Perhaps I shouldn’t be surprised at how people respond to me when they find out I’m a published writer.
Full disclosure here – I think it’s pretty cool myself. There are days when I can hardly believe that I get paid to do this (even if I don’t get paid quite enough to live on).
At the same time, people who hardly know me tell me how proud they are of me, or how they can hardly wait to tell their friends they’ve met me. It’s flattering, and rather sweet, but also feels a bit – odd.
My own life doesn’t feel exotic to me; in fact, it feels normal. I do what I do, and the fact that what I do is fiction, or magazine articles, rather than accounting or small engine maintenance, seems beside the point. I suppose the difference is that nobody blazons “Lawnmower serviced by Joe Mechanic!” across the front of the machine – or would care very much if they did.
I sometimes wonder if we don’t place an exaggerated importance on publication. Hugh Prather in “Notes to Myself” (I believe) said that nobody congratulated him on writing something, only on publishing it. Prather himself thought that the writing was the thing he should be congratulated on.
I agree with him – the big accomplishment is producing a really good, well-crafted piece, even if nobody wants to publish it. Some of my favourite micro-fiction still hasn’t been published. I don’t know why, and I don’t really care, because I love the stories, loved writing them and love having written them. “I did that!” I think, and that’s pretty damn good.
At the same time, some stories I like less have been published, and get me praise and that “Wow, you’re a real writer!” reaction. It’s because they’re in print, or on line, and my name is on them. Same with my newspaper work – people say “Wow, you write for the Sault Star!”, but what they’re really impressed with, I think, is not that I write, but that Jeffrey publishes what I’ve written.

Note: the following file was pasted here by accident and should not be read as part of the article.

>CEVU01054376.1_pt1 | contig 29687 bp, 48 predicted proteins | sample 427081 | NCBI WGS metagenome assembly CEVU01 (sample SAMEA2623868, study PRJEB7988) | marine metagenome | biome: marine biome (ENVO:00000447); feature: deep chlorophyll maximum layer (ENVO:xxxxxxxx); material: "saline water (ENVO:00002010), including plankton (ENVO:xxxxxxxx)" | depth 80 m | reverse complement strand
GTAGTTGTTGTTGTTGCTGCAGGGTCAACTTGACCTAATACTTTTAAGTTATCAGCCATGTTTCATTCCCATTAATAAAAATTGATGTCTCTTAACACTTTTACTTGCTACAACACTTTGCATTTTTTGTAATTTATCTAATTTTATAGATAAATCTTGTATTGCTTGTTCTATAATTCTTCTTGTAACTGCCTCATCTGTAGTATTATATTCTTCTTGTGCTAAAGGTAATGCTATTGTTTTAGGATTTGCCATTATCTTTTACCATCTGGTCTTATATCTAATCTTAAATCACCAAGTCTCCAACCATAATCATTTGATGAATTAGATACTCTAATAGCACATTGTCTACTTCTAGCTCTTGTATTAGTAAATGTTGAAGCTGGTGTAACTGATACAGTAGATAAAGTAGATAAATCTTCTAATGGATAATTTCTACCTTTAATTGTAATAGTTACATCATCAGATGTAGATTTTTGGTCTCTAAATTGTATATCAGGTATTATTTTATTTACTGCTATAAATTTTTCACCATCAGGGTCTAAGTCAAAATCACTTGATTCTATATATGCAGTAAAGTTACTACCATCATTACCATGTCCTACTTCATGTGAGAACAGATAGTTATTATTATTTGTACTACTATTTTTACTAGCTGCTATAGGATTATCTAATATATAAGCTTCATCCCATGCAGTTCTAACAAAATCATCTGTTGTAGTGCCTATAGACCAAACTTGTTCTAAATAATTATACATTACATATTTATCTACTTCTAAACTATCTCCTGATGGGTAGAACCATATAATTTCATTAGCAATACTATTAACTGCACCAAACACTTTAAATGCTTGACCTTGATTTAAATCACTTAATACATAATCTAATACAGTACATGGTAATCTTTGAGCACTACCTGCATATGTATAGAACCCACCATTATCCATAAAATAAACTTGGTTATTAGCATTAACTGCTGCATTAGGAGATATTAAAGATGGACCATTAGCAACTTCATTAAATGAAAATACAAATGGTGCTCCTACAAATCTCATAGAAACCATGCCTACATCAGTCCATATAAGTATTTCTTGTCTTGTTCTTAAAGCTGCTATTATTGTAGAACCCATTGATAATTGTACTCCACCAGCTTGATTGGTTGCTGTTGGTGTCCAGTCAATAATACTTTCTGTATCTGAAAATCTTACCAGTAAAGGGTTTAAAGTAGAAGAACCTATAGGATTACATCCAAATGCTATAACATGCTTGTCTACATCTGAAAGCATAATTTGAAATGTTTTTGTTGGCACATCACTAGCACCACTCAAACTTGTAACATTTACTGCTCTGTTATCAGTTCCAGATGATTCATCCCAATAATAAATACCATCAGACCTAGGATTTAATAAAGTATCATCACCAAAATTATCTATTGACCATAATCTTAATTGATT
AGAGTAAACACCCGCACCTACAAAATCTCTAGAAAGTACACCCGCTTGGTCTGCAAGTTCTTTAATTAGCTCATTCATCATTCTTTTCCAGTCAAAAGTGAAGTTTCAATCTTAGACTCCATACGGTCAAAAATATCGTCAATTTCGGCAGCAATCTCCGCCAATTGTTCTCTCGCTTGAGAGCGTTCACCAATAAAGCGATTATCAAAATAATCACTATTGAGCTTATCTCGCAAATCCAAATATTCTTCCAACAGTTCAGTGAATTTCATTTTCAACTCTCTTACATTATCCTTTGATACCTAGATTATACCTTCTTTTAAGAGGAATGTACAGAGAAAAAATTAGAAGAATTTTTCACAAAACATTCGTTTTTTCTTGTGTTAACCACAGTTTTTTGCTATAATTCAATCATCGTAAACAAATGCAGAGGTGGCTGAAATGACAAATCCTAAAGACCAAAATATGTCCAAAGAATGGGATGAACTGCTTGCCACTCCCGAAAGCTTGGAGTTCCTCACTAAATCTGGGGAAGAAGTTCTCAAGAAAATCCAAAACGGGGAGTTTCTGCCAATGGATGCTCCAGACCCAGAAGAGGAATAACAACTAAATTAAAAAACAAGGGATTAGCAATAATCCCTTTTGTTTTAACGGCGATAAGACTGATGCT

Please don’t think I don’t like the praise and the feeling of being a bit of a star. Most people like a certain amount of attention, and some of us are hogs for it. I love it that people like my work, and I’m not saying that that isn’t important. But what really is important – and what writers need to remember in the midst of that limelight rush – is the work. The work, the work, the work.
People are always going to notice the wrong thing, the publication, and that’s not their fault. It’s because it’s the only thing that gets the notice. The right thing, the work, is private until it becomes public. Nobody can praise you for what they don’t know you’re doing.
The task is to stay focused on the right thing. Bask in that sunshine of attention, but remember that the important thing is the private, quiet work behind the office door.